MURWILLUMBAH deaf resident Ros Taprell with her hearing dog, Annie. Ms Taprell has been shocked with some of the reactions to b
MURWILLUMBAH deaf resident Ros Taprell with her hearing dog, Annie. Ms Taprell has been shocked with some of the reactions to b

Doggone rude


MURWILLUMBAH ? friendly one moment, rude the next.

Deaf Bray Park resident Ros Taprell is still shocked after some shops in the town refused her access with her newly-acquired Lions hearing dog, Annie, despite facing huge fines.

Worse yet, Annie is now wary of walking along Murwillumbah's main streets after a woman kicked her on Monday.

Ms Taprell says some shops have dismissed her special identification card which explains Annie has the same legal rights to go into public places as any guide dog.

She is stunned that even people on the street have ridiculed Annie, who wears a special orange harness and leash, and have sworn at her.

The worst incident came on Monday outside the Murwillumbah Post Office when a woman swore at Ms Taprell, who can lipread, telling her she was not deaf and kicked Annie.

"She doesn't like walking in the street. She turns around to watch everybody," said an upset Ms Taprell yesterday.

Annie was a dream come true for Ms Taprell who waited more than a year after being accepted as suitable for a dog by the Lions Hearing Dog Centre near Adelaide. Her assessment included a report from a specialist audiologist. Annie now alerts her to a variety of sounds.

Murwillumbah Lions Club members who have been monitoring the dog's progress have also been stunned by the rudeness Ms Taprell has encountered.

"I've been refused in different shops even though Annie has got her harness and everything on," said Ms Taprell.

"Around the streets some people have been quite offensive. It's got me quite upset.

"I get more respect at Tweed Heads than I do in Murwillumbah.

"I just want to let everyone know Annie is just like a guide dog. The only thing is she's not actually guiding me into the shops."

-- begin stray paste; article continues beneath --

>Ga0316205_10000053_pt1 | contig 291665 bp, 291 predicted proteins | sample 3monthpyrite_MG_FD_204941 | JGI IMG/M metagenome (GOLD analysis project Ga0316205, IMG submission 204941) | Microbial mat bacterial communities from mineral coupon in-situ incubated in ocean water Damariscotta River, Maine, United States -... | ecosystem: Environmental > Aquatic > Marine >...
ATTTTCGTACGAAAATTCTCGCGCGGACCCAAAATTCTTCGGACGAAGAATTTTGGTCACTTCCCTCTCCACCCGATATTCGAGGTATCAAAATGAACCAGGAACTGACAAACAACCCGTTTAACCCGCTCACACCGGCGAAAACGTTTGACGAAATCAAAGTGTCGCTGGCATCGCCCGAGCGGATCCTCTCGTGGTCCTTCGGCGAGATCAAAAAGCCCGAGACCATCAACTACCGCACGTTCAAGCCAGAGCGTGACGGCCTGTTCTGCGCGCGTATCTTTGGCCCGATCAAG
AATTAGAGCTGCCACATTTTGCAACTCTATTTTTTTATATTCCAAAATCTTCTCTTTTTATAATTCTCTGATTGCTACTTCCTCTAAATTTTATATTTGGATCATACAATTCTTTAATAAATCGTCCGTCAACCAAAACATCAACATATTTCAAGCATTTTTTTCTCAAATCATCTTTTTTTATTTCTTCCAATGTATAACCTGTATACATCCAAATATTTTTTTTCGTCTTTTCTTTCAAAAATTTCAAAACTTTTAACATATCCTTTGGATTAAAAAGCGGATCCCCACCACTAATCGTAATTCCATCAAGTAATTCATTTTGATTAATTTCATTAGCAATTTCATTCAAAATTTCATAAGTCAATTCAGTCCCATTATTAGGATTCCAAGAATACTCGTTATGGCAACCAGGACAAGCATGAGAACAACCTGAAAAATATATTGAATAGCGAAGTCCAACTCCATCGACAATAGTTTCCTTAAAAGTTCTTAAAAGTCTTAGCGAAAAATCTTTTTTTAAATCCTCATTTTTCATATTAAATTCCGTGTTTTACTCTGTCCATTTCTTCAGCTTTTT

Murwillumbah Sunnyside centre manager Glynnis Henderson said it was a matter of businesses becoming aware of hearing dogs like Annie.

"I remember reading the story when it was on the front of the Daily News," Ms Henderson said.

"Not long after, Ms Taprell approached Sunnyside but was stopped by a security guard who contacted me about her dog.

"I advised him to let her in because the dog was actually serving a purpose and later caught up with Ms Taprell to apologise.

"She is always welcome in the centre with Annie and is well-known there because its where she does her shopping.

"I think it is only a matter of businesses becoming aware that hearing dogs aren't pets but are much like guide dogs in a way and deserve the same protocols."

Ms Henderson said she would consider sending a memo to her tenants regarding the issue to clear up the situation.

For many other businesses, the same situation may apply ? becoming aware of the role of hearing dogs, which unlike guide dogs may vary in breeds.

Ms Taprell hopes others at her job at the Challenge workshops in South Murwillumbah and in the street will also refrain from patting Annie.

"Please do not pat Annie or she just sits up and gets excited and forgets what she is supposed to be doing," she said.

Ms Taprell carries a special card which explains Annie is a Lions Hearing Dog and is permitted by law access to public places and transport in all states and territories of Australia.

Lions Hearing Dog chief executive officer Bill Holmes said he personally phoned one Murwillumbah business last week to explain they were in breach of both the NSW Dog Act and the NSW Anti-discrimination Act.

He said his organisation would "rather educate than litigate" but in the past individuals had taken business to court.

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